When particularly clean castings of medium weight are required, some form of skimming gate should be used. Fig. 24 illustrates one of several practical forms. They all depend for their efficiency upon the principle cited. In the illustration, a is the pouring basin and runner, b is a good sized riser placed about 3 or 4 inches from a, and c is a channel cut in the cope joint, connecting these two. The gate d should be cut in the drag side of the joint, just under the riser but at a right angle with the direction of c. The metal rushing down the runner is checked by the small size of the gate and so washes any dirt or slag up into the large riser 6. The level of metal in this riser must be sustained by sufficiently rapid pouring until the mold is filled.
Fig. 23. Gate.
In bench work and floor work, the greatest care must be used to have all parts of the gate absolutely free from loose sand or facing which would wash into the mold with the first flood of metal. On heavy work special skimming gates are not used, for the capacity of the pouring basin is very much greater than that of the runners which can be quickly flooded and thus retain the slag. Besides this, large risers are set at the sides or directly upon the casting, to receive any loose sand or facing that washes up as the mold is being filled. Fig. 22 illustrates this type.
As regards the filling of the mold quickly and quietly, these two conditions are closely allied. The shape and thickness of the casting are the important factors in determining the number and position of the gates. Aside from the fact that the gate should never be heavier than the part of the casting to which it attaches, the actual size of the gate opening is something that the molder must learn from experience.
In arranging gates with regard to the shape of the pattern, the following points should be borne in mind: Place gates where the natural flow of the metal will tend to fill the mold quickly. Usually gate on the lighter sections of the casting. Select such points on the casting that the gates may be broken and ground off with least trouble - the greater the number of castings to be handled, the more important this point becomes. A study of the molding problems given will illustrate this point.
Fig. 24. Skimming Gate.
Provide enough gates to fill all parts of the mold with metal of uniform temperature. This depends upon the thickness of the work, as is illustrated in Fig. 25 by two molds having the same shape at the joints but of different thicknesses. In thin castings the metal tends to chill quickly, so it must be well distributed. In this illustration, a is a plate 1/4 inch thick, and should have several gates. [A piece having the same diameter but heavier, would run better from one gate as at b, while if a bushing of this diameter is required, the best results would be obtained by gating near the bottom, as in Fig. 22. For running work at the bottom as shown in Fig. 22, the gate piece 6 is separate from the runner, and is slicked into the mold after the pattern is drawn. The runner r should extend below the level of the gate to receive the force of the first fall of metal, which otherwise would tend to cut the sand of the gate.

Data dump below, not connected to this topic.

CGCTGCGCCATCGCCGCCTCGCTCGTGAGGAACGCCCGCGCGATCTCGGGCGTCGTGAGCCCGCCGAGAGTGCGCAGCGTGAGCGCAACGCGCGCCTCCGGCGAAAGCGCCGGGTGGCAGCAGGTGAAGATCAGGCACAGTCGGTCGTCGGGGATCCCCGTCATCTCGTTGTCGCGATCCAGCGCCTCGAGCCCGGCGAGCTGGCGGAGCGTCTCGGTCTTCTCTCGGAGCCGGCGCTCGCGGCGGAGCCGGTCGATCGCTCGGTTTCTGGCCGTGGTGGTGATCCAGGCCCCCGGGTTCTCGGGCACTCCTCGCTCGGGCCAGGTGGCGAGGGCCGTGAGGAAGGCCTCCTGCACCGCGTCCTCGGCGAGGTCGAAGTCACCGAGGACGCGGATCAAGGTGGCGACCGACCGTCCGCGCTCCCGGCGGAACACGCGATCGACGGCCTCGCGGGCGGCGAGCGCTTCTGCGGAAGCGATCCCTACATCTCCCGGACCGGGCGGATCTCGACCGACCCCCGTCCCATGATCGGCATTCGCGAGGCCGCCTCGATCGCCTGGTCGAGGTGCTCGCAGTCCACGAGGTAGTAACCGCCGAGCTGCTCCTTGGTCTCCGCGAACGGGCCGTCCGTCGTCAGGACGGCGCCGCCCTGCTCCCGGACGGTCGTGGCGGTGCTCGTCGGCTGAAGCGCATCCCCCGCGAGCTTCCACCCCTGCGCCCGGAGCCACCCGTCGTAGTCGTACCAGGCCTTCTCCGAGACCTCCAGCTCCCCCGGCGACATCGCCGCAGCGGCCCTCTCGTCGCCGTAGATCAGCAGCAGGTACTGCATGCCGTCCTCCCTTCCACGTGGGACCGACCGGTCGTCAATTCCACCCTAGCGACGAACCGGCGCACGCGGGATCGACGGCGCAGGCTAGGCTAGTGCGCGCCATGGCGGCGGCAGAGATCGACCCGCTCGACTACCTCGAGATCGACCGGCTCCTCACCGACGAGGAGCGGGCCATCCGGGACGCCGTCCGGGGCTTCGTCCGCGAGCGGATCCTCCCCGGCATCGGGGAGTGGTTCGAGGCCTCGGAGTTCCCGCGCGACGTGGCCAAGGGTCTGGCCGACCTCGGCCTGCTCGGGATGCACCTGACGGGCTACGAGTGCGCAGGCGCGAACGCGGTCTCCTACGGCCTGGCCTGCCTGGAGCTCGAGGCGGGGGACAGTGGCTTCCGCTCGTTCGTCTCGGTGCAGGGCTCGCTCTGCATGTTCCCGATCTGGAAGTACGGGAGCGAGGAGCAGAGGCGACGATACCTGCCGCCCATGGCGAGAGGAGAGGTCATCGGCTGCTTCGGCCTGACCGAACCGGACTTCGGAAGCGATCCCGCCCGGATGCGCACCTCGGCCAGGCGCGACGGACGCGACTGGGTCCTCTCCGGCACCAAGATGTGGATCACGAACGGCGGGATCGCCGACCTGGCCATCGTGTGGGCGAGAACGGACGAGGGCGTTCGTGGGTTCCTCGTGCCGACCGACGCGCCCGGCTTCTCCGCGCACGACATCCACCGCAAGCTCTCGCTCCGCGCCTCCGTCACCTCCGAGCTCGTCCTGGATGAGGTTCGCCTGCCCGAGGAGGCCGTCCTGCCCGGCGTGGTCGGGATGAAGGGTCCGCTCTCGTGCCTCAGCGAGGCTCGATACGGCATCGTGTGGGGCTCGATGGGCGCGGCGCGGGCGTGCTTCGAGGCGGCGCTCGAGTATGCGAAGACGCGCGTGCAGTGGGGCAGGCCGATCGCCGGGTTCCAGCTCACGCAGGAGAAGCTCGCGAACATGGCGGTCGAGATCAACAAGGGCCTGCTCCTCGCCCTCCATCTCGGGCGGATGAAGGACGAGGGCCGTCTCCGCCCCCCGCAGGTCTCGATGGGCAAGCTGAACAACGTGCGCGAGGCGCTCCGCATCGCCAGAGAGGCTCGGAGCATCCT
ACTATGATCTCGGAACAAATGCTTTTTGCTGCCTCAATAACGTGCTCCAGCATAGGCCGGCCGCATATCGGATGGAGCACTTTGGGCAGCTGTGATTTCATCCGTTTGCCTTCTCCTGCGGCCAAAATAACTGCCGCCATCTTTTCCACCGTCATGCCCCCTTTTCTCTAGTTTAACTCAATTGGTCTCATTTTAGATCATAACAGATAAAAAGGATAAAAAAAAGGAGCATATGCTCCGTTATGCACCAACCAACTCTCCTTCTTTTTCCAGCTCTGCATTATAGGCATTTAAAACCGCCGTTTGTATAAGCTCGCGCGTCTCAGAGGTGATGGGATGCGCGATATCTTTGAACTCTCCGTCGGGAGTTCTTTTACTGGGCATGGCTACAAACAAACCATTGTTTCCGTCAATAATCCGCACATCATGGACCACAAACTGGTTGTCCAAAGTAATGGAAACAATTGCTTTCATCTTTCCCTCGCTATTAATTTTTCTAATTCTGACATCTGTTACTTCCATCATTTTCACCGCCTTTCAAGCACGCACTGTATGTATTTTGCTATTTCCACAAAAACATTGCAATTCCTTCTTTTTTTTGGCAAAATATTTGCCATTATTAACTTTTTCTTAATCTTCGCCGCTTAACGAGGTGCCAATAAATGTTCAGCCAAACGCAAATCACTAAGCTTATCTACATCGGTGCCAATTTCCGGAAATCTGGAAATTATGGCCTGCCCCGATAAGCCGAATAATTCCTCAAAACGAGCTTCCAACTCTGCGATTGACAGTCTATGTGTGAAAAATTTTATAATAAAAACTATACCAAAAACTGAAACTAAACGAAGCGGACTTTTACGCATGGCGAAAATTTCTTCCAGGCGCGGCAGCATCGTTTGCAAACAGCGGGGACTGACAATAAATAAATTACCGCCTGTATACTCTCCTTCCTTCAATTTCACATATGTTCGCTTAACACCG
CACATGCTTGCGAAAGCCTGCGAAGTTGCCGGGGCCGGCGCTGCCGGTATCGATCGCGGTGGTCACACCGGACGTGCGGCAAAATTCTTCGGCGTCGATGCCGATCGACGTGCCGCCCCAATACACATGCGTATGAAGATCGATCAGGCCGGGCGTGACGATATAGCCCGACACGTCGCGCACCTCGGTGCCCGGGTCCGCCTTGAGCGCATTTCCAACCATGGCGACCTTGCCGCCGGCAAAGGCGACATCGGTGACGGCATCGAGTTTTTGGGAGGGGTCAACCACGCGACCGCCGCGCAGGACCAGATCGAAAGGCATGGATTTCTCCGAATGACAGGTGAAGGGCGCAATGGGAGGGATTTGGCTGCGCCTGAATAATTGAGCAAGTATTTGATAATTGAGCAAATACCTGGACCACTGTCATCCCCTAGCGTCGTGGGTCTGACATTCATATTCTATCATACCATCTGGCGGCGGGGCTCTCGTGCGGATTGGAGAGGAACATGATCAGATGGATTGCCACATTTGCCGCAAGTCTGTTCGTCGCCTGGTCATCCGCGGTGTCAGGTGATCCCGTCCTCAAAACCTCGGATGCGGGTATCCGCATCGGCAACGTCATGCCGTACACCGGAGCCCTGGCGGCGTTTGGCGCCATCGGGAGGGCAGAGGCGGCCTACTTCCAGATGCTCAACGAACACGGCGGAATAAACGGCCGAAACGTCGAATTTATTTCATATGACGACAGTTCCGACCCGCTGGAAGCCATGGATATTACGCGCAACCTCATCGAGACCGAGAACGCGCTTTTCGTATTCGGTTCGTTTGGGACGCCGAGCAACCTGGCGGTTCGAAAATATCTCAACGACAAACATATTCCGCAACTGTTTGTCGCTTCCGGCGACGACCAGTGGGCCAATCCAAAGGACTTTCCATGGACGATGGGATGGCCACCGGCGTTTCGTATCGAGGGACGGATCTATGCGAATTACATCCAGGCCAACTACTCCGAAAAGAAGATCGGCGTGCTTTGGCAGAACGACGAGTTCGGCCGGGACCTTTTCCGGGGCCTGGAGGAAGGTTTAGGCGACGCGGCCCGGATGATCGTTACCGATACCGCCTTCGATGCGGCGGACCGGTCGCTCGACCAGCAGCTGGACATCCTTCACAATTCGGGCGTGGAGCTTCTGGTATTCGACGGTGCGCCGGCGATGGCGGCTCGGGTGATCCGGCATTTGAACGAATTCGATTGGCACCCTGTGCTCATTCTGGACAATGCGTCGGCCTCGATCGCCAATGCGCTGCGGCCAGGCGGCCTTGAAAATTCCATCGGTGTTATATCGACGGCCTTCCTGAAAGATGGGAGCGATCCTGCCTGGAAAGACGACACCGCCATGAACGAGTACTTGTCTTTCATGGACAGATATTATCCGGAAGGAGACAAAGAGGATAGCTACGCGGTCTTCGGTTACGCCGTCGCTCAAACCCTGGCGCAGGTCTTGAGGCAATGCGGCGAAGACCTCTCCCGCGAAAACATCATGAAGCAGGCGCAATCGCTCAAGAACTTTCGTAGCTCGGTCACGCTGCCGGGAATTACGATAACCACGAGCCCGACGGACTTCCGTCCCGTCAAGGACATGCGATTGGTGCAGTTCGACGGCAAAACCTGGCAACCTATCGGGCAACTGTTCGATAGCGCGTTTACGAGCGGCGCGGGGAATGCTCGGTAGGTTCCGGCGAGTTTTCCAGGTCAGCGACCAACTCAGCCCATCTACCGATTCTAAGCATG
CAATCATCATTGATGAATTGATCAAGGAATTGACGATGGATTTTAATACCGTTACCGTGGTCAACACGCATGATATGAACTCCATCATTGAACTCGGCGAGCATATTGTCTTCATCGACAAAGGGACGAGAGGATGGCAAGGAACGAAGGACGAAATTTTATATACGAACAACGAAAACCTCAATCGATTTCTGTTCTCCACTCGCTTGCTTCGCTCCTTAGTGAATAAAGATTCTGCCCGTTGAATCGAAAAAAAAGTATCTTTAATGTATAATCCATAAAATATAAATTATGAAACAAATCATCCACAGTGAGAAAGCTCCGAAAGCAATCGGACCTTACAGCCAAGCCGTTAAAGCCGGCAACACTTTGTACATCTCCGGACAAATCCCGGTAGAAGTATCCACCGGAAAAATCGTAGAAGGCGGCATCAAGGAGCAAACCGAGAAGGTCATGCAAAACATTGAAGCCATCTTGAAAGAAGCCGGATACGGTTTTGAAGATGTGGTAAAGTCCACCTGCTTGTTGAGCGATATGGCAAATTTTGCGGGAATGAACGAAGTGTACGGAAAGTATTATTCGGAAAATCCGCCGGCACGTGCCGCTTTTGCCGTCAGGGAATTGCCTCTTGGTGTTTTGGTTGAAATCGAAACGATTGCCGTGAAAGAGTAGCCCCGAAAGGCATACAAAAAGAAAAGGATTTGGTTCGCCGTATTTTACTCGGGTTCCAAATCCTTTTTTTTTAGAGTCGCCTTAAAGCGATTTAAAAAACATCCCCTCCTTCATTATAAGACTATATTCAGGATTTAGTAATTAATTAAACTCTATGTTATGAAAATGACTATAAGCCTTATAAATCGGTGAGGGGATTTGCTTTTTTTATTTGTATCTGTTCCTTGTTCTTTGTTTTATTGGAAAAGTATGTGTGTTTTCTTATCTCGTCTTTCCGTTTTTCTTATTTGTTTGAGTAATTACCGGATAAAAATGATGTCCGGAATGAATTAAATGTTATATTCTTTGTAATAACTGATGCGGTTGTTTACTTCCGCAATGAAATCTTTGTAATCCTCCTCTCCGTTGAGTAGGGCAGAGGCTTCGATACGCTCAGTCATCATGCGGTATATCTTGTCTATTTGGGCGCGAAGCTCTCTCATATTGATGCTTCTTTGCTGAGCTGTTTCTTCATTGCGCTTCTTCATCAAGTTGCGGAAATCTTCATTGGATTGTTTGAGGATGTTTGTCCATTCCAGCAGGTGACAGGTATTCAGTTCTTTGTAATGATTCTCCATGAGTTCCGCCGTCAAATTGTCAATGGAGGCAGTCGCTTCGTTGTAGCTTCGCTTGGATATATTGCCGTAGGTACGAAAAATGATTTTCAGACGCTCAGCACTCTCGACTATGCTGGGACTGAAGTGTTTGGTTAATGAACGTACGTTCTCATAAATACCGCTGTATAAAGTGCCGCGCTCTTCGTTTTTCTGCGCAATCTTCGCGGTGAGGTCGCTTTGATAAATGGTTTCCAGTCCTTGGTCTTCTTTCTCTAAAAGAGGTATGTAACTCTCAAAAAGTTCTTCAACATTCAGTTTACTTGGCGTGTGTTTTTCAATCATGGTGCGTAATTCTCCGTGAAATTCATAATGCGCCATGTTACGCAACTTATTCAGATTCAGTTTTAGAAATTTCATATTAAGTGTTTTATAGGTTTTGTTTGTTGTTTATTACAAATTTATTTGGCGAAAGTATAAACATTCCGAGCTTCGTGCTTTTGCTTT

Melted metal shrinks as it cools, and this process begins from the moment the mold is filled. The surfaces next to the damp sand are the first to solidify, and they draw to themselves the more fluid metal from the interior. This process goes on until the whole casting has solidified. This shrinkage causes the grain in the middle to be coarse and sometimes even open or porous.
The lower parts of a casting are under the pressure or weight of all the metal above, and so resist these shrinkage strains. The top parts, however, require the pressure of liquid metal in gates or risers to sustain them until they have hardened sufficiently to hold their shape, or they will sink as indicated by the section, Fig. 26. Risers, mentioned in connection with securing clean metal, are also required on heavy pieces to prevent this distortion and to give sound metal. When used in this way they are called shrinkage heads or feeders. They should be 6 or 8 inches in diameter, so as to keep the iron liquid as long as possible, and should have a neck 2 or 3 inches in diameter, to reduce the labor required to break them from the casting in cleaning. To prevent the metal in this neck from freezing, an iron feeding rod is inserted, as in Fig. 27, and is churned slowly up and down. This insures fluid metal reaching the interior. As the level in the feeder lowers, hot metal should be added from a hand ladle. Pressure in Molds. The subject of the pressure of liquid iron mentioned repeatedly in the foregoing pages, must be dealt with by the molder, in weighting his copes, strengthening flasks, securing cores, etc., and most frequently in connection with the first-of these.
Fig. 25. Use of Gates.
Molten iron acts in accordance with the same natural laws that govern all liquids - as, for example, water (see Mechanics, Part II); iron, however, is 7.2 times heavier than water. The two laws applicable in foundry work are these: (1) Liquids always seek their own level; (2) pressure in liquids is exerted in every direction.